The inspiring connections between the world's greatest artists
by Susie Hodge
This title was previously available on NetGalley and is now archived.
Pub Date 9 Nov 2021 | Archive Date 8 Sep 2021
Quarto Publishing Group – White Lion, Frances Lincoln
Artistic Circles introduces some of the most inspirational stories of friendship, love, creativity and shared passions in the world of art. Whether through teaching, as in the case of Paul Klee and Anni Albers; a mutual muse, as seen in the flowers of Georgia O’Keeffe and Takashi Murakami; or an inspirational romantic coupling like that of Lee Krasner and Jackson Pollock. In telling the tales of these creatives lives and achievements – each extraordinary and oftentimes ground-breaking – Susie Hodge exposes the fascinating web of connections that have fostered some of the world’s art masterpieces. Some are well-known, whereas others span both time and place, linking pioneers in art in fascinating and unexpected ways.
Illustrated in colourful tribute to each artists’ unique style, Artistic Circles is an illuminating and celebratory account of some of the art world’s most compelling visionaries. A perfect introduction for students, and a source of new and surprising stories for art lovers.
Available on NetGalley
Average rating from 5 members
This title includes stories of many artists and their creative connections with others. For each artist featured, there is interesting biographical information, something about these connections and an illustration of the artist. These illustrations reflect each artist’s own style. There are way too many artists to list here. Some of those included are Sargent, Mondrian, Picasso, Calder, Basquiat and Krasner. I very much enjoyed the biographical anecdotes about each talented artist. The connections are also there often floating above the other text. This title is well organized. Beneath each artist’s name are those who were influenced. For example, under Georgia O’Keeffe is the name Judy Chicago. Under Judy Chicago’s name are Georgia O’Keeffe, Eva Hesse and Jenny Holzer. This helps readers to see how so many of the artists connected to each other and lets readers hone in on which entries they want to read. For those who would enjoy a wide-ranging exposure to both well-known and lesser known artists, this book is recommended. Many thanks to NetGalley and the publisher for this title which I plan to purchase. All opinions are my own.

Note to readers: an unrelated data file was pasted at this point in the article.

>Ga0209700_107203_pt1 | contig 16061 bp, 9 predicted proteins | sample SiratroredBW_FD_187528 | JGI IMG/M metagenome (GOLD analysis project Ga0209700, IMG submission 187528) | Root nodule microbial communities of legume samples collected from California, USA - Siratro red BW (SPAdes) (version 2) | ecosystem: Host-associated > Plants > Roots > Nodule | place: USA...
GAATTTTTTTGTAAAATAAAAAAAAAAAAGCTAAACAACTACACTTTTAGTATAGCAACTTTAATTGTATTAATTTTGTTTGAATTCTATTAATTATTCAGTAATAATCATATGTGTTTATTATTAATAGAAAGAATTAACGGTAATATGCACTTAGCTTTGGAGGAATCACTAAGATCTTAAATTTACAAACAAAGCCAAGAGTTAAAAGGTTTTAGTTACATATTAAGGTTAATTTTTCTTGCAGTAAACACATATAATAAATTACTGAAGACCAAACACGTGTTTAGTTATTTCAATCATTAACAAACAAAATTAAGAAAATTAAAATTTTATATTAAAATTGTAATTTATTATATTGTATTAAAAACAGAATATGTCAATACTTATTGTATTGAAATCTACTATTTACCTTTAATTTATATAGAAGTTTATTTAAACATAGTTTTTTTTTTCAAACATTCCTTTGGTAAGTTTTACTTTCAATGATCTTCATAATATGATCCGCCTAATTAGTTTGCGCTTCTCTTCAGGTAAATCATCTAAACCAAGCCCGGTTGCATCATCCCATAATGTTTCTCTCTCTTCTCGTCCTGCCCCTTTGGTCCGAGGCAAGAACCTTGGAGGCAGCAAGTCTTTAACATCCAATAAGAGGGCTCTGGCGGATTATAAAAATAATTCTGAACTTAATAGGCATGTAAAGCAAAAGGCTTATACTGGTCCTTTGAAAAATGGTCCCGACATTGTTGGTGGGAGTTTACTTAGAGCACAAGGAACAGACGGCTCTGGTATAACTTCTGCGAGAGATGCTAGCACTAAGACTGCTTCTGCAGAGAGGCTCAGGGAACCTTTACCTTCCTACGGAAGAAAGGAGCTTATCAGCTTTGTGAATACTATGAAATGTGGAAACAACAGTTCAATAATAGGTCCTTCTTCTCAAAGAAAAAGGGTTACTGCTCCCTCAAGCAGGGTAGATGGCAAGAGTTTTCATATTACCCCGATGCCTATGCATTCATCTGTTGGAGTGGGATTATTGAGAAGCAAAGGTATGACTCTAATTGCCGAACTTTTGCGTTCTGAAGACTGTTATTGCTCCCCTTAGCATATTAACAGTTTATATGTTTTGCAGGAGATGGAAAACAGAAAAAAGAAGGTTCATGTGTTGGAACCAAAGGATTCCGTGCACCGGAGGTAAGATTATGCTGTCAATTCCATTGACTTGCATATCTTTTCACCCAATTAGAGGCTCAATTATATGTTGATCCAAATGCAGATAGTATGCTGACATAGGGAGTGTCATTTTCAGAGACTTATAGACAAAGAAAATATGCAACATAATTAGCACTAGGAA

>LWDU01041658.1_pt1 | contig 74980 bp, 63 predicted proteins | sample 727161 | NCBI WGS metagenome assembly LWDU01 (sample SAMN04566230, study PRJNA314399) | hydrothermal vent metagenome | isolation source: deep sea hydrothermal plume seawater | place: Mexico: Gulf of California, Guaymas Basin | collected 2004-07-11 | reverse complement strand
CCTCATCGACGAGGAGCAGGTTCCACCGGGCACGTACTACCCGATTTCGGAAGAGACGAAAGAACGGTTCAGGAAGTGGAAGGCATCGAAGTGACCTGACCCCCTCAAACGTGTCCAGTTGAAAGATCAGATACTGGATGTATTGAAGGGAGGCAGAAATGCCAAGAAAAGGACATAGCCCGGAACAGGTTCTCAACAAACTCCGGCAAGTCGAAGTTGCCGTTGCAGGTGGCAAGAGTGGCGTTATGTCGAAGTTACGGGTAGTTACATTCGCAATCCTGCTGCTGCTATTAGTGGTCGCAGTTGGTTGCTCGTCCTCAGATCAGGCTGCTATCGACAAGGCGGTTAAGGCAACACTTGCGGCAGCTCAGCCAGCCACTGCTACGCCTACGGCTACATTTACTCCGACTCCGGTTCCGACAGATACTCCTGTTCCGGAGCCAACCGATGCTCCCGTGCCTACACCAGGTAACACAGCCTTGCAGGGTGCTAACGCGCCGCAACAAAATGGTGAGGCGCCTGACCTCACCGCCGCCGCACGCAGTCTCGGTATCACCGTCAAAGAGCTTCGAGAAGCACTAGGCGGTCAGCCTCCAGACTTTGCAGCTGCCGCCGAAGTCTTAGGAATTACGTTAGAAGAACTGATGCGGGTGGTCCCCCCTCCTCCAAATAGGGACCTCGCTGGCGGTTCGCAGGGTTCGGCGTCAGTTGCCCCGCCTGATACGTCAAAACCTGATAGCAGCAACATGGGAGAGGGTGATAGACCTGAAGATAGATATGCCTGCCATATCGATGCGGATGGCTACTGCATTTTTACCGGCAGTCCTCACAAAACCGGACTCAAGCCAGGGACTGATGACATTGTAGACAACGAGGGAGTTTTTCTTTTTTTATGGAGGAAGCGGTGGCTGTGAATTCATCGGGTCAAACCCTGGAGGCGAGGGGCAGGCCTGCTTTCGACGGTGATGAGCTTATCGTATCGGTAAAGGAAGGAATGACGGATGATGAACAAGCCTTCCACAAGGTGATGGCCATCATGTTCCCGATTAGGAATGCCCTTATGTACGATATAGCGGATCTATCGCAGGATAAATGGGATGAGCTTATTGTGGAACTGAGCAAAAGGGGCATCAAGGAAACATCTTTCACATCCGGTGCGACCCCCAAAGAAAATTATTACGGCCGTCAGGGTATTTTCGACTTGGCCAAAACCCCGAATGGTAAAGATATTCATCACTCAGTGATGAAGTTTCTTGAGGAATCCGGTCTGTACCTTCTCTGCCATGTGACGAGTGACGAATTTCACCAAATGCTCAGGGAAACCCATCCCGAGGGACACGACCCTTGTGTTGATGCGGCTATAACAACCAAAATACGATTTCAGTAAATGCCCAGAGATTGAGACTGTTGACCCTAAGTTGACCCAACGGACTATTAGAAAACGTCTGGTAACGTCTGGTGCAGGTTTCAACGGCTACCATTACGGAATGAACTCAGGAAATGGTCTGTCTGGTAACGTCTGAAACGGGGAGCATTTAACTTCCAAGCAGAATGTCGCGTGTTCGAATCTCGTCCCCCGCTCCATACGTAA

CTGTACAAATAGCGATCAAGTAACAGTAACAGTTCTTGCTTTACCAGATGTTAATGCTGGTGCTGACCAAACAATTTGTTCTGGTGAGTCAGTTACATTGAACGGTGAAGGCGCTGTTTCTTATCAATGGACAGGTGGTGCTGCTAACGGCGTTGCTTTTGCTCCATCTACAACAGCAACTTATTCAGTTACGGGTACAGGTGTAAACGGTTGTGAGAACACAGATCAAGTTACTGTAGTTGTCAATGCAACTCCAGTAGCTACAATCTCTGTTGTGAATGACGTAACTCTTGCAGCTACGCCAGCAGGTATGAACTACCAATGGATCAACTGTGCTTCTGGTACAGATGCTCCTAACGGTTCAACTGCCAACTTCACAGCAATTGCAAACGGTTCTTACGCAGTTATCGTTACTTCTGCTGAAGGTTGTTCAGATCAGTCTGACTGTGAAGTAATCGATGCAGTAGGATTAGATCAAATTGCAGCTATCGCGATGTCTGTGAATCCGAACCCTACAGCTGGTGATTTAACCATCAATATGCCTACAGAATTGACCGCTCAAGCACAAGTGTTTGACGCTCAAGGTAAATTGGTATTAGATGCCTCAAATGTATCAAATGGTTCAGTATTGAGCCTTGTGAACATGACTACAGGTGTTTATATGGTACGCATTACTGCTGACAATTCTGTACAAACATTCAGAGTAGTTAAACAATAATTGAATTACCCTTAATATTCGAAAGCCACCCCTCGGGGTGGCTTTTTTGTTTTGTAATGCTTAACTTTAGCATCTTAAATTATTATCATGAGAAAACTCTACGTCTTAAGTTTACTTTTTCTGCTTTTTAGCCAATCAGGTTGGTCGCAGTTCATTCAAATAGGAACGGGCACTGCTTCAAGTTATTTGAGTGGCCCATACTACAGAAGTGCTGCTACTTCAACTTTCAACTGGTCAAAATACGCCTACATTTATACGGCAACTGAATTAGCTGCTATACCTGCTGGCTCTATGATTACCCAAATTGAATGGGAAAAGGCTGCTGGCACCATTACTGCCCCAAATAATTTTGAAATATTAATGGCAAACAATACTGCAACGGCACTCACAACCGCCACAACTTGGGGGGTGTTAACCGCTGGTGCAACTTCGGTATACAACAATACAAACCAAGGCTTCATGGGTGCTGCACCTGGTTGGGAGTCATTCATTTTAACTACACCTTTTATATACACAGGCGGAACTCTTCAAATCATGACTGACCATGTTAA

On understanding inspirations, influences and how interconnected the art world is. After a week of reading really heavy topics, I thought my next read should be something that's more lighthearted. I thought a book on art would be good, and I happened to discover this by chance. I requested it via NetGalley as it's not out till next month and I read it in one sitting the moment my request was approved. It's a short read, but surely an enjoyable one. The premise of the book should be self-explanatory for its cover and there are some I'm quite familiar with already, I still had a few a-ha moments while reading. It's also refreshing to see the number of female artists included amongst the 84 artists considered. There are also quite a few contemporary, living artists. As you'd expect, it's a short story on each and I like how each story is linked to the next one. Within this beautifully illustrated book, Susie Hodge explains why it is important to understand our links and connections with others, and such connections are even more important for artists who tend to inspire each other. In her very own words: "In all of our lives, we have countless links and connections with others that alter how we think or act, what we do, why we do it and where. Sometimes, these connections may seem irrelevant but end up being quite significant; at other times, they can seem important in the moment, but their effect is almost imperceptible. Many connections affect us in ways we could never anticipate, and nowhere are these things more apparent than in the lives of artists, for whom events so often manifest themselves visually through their work. One of the most fascinating aspects of art and art history is learning about these links and connections, and seeing how, why and where they occur, how they emerge and evolve into works of art or even entire art movements." So true.
Artistic Circles by Susie Hodge is a fun and educational trip through the many ways various artists are connected. From being friends, lovers, and mentors to simply being an inspiration, these connections show that we do indeed stand on the shoulders of those before us. This is not, and certainly in this size could not be, an in depth look at all of these connections. To expect such is unreasonable. Instead, the short profiles and stories about the connections works very well at showing that these types of things are closer to the norm than something unusual. What Hodge manages to do very well is offer enough information so that if we want more detail about some of these interactions we have a good jumping off point. To have more about each artist and each work mentioned would change this into an encyclopedia, and there are plenty of those. The reduce the number of artists in order to go into detail then would turn this into a biography of just a couple of artists, which would be a good read but would not accomplish the goal of showing how common these influences and connections are. For both someone new to learning about art and the art world as well as the more widely read, this book will offer new insights and generate some curiosity about whatever relationships strike the reader's fancy. For that reason I would highly recommend this book. Reviewed from a copy made available by the publisher via NetGalley.